July 14, 2011 in Washington Voices

Spokane County dog park wildly popular all year long

By The Spokesman-Review
 
J. Bart Rayniak photoBuy this photo

Mariah, a 10-year old Australian shepherd, enjoys a romp at the Patricia Simonet Laughing Dog Park at Interstate 90 near the Idaho state line on July 3. The off-leash park has been open for five years and is open year-round.
(Full-size photo)(All photos)

How to help

If you would like to donate to the park or volunteer, call SCRAPS at (509) 477-2532 or visit www.spokane county.org/scraps.

Two-year-old Dakota had a great time at the park recently, especially when he found a mud hole and rolled around in it.

Dakota, a springer spaniel, comes to the Patricia Simonet Laughing Dog Park, at Interstate 90 near the Idaho state line, with his owner Graham Crosby. It’s not unusual for the two to visit once a week. Crosby will throw balls for Dakota to retrieve and he can meet other dogs.

“He loves it,” Crosby said.

The off-leash dog park was the first of its kind in the area and has been open for five years. The park was opened in a collaborative effort between the Spokane County Regional Animal Protection Service and Spokane County Parks, Recreation and Golf.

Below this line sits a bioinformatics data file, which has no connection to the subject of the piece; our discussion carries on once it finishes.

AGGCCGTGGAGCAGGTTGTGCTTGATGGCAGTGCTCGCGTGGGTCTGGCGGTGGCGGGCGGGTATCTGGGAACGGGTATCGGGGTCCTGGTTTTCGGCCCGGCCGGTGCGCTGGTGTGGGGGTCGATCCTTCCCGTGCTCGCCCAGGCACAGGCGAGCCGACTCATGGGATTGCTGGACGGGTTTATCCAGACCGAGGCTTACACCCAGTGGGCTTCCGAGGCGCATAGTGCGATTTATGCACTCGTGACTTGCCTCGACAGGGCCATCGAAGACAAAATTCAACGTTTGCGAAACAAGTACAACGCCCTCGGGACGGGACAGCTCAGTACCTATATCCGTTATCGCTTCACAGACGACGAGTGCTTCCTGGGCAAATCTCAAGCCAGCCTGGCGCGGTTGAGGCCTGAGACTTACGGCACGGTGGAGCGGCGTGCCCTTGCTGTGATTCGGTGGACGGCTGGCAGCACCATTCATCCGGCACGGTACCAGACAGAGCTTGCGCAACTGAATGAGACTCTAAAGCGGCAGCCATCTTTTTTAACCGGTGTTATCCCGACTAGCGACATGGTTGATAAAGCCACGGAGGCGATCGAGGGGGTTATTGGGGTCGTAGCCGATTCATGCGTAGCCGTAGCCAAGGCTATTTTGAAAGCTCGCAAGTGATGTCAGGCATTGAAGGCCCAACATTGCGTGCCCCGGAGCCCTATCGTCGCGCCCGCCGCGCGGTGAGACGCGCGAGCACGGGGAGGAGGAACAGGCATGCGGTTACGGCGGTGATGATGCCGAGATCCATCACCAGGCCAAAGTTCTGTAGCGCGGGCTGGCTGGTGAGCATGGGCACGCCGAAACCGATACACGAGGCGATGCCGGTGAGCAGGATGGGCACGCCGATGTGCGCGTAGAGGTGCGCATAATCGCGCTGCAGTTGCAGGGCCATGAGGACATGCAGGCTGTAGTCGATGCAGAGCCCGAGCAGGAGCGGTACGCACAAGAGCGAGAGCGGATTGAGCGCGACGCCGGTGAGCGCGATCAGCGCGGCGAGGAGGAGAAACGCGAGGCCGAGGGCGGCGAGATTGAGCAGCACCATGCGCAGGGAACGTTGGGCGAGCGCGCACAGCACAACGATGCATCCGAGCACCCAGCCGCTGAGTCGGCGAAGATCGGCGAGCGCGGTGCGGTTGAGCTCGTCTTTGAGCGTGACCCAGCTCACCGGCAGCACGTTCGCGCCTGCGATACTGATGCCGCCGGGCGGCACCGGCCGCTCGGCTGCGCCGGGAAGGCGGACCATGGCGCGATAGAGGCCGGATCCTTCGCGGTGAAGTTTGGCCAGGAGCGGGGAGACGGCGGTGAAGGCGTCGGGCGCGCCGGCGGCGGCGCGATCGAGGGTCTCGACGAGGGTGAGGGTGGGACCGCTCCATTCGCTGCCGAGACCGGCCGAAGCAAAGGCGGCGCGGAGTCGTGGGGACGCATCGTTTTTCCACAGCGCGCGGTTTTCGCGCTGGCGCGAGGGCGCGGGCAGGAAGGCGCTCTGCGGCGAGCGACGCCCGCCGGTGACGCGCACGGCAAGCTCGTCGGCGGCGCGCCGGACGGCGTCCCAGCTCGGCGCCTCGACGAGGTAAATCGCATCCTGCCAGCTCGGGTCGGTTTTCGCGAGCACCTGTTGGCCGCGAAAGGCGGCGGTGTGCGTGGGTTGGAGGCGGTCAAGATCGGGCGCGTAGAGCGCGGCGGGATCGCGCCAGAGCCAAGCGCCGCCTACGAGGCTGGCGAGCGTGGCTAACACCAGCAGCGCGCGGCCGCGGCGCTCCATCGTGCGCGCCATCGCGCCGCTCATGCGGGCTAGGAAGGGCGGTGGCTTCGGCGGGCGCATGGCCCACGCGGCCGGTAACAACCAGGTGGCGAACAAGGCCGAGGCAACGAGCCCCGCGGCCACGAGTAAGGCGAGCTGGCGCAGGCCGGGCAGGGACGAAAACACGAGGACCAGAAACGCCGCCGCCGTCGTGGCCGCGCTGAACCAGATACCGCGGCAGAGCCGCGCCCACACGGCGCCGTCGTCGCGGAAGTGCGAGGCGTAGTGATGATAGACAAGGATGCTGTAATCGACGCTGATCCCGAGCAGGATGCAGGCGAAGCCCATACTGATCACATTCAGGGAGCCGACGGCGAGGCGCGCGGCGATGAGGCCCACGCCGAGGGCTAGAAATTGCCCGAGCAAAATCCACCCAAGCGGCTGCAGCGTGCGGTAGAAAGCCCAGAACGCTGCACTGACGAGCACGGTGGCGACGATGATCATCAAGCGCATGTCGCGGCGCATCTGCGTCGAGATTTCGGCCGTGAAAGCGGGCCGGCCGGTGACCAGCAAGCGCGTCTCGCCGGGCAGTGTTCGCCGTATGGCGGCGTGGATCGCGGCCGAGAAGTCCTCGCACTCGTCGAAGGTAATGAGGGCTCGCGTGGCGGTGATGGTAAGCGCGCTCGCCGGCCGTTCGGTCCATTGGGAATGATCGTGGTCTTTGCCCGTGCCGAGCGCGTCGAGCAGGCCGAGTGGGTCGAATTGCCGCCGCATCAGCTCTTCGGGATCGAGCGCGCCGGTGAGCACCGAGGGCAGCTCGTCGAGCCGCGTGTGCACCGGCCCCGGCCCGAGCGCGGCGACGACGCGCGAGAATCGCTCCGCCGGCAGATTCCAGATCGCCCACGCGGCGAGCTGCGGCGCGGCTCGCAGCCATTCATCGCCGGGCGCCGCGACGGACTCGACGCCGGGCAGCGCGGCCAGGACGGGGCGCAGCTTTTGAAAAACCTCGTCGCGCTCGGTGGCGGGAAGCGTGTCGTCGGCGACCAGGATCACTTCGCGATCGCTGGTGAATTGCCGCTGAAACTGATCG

“Doug and I really wanted to open an off-leash park,” said SCRAPS Director Nancy Hill, referring to Spokane County Parks, Recreation and Golf Director Doug Chase. The fenced 3 ½-acre park used to be a grassy area for a rest stop along Interstate 90.

Chase said the park is unique in the park system, since dog-owners like to take their dogs to a park year-round, rather than just when the weather is nice.

“We have an unbelievable demand during the off season,” Chase said.

The park features an open area to play fetch, dog-watering stations, a wooded area with a winding trail that encircles the park and a bag recycling bin where dog owners can leave extra plastic grocery bags for others to use to pick up after their dogs.

Dogs get excited to come to the park. As Dakota was rolling in the mud, one owner drove into the park while her dog peeked through the car’s sunroof.

Hill said that not only do the dogs get the freedom to run off-leash at the park they get in some much needed social time with other dogs.

“A socialized dog is a better behaved dog,” Hill said.

Their owners enjoy the company, too. They can socialize with each other as well and brag about their four-legged friends.

“It’s seldom you come here and there is no one here,” Hill said.

Chase and Hill say the park has been a successful endeavor for both agencies. Members of the SCRAPS staff visit regularly to empty the donation bins and garbage cans. Parks department staff members maintain the grass and blow snow off the sidewalk in the winter.

It’s been such a success, Hill has dreams of expanding.

“Our goal is to have dog parks located in the four compass points of the county,” Hill said.


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